These are the most known rights.

They are the rights of children to be protected against violence and maltreatment, including those with parental involvement, and to be protected from abandonment or negligence. Countries have to watch over so they can intervene in cases of maltreatment.

These are also the rights to health care, a decent life, to be protected from all forms of exploitation bad for the well-being of the child and in particular the sexual exploitation and abuse.

On child labour, the Convention does not prohibit child labour at any age, but it states that children should be protected from economic exploitation and from work that is hazardous or that are bad for their development (Article 32). It requires also that countries have regulations concerning child labor (minimum age, limited hours...)

The protection also applies to drugs, abduction and sale of children. It limits the involvement of children in wars.

The article 37 and 40 establish several protections and guarantees in case of accusation of an offence or crime and in case of stay in prison. A child or teenager should not be arrested without valid reason. If he/she is suspected or convicted of an offence or a crime, he shall be informed quickly of what he is accused of, he shall be able to be helped to defend himself and be respected and protected, taking into account his age. His imprisonment should be the last solution. In prison he/she should be treated humanely and with dignity, he should be able to keep in touch with his family, to be helped, and that his case is handled fairly and without long delays if there must be a judgement. States must find laws and measures tailored to children suspected or convicted.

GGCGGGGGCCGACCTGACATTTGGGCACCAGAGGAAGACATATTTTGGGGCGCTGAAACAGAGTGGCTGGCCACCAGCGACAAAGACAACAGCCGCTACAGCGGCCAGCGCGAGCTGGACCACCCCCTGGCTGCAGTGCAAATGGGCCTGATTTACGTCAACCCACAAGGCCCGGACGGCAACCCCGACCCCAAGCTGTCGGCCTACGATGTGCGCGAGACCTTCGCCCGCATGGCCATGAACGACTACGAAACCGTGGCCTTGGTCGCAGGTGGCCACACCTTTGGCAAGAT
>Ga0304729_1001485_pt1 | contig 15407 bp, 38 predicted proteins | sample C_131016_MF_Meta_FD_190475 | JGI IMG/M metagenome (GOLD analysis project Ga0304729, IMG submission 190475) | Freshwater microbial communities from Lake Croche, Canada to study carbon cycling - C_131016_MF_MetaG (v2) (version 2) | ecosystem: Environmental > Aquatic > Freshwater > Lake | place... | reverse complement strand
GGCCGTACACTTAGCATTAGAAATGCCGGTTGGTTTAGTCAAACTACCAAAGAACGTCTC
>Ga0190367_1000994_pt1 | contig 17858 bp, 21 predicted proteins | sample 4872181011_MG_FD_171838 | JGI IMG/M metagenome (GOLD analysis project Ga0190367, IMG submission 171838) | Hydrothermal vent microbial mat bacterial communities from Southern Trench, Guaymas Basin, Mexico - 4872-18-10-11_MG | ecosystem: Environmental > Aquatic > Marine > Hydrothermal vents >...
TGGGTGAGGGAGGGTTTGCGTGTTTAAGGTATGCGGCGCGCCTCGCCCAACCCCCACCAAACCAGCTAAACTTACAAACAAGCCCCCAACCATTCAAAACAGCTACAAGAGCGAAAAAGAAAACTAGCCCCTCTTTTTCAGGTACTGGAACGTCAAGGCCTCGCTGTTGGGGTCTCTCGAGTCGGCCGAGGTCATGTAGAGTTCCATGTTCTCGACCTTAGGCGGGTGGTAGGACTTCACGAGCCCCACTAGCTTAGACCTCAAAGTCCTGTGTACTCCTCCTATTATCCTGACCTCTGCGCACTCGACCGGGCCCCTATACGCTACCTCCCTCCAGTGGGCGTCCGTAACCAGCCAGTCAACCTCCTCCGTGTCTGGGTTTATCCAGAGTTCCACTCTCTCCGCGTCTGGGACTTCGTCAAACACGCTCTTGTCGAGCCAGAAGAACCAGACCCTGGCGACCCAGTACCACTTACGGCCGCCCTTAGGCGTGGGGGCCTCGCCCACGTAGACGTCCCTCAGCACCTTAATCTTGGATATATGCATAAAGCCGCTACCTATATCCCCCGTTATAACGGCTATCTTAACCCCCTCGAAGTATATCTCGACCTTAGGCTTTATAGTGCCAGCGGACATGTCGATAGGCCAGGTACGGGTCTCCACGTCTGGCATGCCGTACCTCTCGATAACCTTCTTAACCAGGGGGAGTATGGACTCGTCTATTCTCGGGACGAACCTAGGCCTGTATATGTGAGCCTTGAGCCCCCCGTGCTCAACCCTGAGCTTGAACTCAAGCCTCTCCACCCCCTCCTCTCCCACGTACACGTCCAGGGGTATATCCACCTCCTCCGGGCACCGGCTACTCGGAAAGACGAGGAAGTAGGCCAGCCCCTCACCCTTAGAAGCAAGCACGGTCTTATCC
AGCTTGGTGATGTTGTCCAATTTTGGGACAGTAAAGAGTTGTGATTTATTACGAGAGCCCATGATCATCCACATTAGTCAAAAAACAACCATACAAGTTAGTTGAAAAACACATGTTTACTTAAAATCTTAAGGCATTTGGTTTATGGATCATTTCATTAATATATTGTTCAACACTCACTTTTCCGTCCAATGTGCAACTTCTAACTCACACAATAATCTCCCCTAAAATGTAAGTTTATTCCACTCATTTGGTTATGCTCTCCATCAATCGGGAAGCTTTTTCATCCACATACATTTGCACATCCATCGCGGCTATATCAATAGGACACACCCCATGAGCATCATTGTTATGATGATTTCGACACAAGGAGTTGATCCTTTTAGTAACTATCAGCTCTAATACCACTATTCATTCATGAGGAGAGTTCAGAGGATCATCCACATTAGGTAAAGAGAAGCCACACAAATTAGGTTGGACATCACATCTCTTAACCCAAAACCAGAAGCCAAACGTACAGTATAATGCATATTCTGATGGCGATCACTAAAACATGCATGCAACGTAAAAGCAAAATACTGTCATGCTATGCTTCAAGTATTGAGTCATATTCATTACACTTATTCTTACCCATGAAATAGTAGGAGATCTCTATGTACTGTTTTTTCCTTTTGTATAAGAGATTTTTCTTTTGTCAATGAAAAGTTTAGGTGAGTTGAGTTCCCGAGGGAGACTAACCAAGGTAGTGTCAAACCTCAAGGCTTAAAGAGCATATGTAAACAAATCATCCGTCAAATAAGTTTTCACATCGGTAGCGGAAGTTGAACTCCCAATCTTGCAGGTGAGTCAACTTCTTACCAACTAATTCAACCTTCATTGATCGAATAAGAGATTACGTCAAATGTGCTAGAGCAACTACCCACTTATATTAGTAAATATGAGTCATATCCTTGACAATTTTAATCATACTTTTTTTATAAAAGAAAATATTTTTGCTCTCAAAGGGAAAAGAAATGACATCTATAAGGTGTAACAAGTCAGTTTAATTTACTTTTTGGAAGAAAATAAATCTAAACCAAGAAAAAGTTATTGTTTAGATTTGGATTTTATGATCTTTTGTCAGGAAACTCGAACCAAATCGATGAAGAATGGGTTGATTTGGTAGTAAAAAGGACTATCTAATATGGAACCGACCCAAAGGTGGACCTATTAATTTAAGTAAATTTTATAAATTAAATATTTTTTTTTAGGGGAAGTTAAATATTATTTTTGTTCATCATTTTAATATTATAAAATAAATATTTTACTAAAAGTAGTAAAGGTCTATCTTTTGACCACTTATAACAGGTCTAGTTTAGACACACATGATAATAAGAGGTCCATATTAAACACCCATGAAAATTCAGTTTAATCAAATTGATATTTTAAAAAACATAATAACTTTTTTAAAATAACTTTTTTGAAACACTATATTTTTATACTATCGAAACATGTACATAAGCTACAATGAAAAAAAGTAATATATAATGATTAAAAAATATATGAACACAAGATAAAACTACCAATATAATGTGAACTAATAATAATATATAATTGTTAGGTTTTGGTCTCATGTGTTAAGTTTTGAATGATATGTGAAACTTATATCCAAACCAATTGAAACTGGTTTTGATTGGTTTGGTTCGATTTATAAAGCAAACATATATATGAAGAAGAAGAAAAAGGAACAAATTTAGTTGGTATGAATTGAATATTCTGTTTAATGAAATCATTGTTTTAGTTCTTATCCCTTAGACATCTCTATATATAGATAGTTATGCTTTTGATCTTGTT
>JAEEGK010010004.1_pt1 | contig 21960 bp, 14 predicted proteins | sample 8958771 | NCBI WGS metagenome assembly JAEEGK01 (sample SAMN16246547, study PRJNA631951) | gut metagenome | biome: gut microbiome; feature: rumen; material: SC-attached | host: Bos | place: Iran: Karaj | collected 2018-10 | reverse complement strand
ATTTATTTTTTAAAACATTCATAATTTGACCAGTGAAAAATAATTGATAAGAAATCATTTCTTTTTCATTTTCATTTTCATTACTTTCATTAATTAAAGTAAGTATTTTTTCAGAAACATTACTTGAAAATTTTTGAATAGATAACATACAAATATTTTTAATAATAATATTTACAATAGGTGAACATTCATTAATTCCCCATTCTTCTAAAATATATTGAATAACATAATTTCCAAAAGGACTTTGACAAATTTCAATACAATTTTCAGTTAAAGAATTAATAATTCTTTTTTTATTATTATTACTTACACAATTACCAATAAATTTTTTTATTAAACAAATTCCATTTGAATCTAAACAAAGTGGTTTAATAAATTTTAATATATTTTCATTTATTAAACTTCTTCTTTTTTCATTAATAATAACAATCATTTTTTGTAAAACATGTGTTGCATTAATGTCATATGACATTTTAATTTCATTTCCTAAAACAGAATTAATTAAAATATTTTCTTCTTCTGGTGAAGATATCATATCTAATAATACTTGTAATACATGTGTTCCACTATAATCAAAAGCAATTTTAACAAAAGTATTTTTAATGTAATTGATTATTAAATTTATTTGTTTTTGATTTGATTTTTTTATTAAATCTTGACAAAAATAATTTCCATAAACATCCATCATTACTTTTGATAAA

When institutions make decisions that affect a child, "the best interests of the child shall be a primary consideration" (article 3).

Teaching or school education

Articles 28 and 29 focus on education and its objectives.

Countries must reach a free and compulsory primary education for all, and that the secondary education, including general and vocational education (middle and high school levels) is open and accessible, as well as higher education (universities and equivalent), depending on the capacity of each.

Children and teenagers should be properly informed on school and vocational counselling (educational and vocational information and guidance should be available and accessible to all children).

About the teaching, it is written that States should be "facilitating access to scientific and technical knowledge and modern teaching methods."

The objectives of education according to the convention are:

  • to encourage the development of the child's personality and the realisation of his/her potential
  • to learn respect for human rights and fundamental freedoms,
  • to learn respect for his/her family, culture and the country he/she is living in,
  • to learn respect for nature,
  • To prepare him/her for the responsibilities of life in a free society, in a spirit of peace and tolerance.

Leisure and Media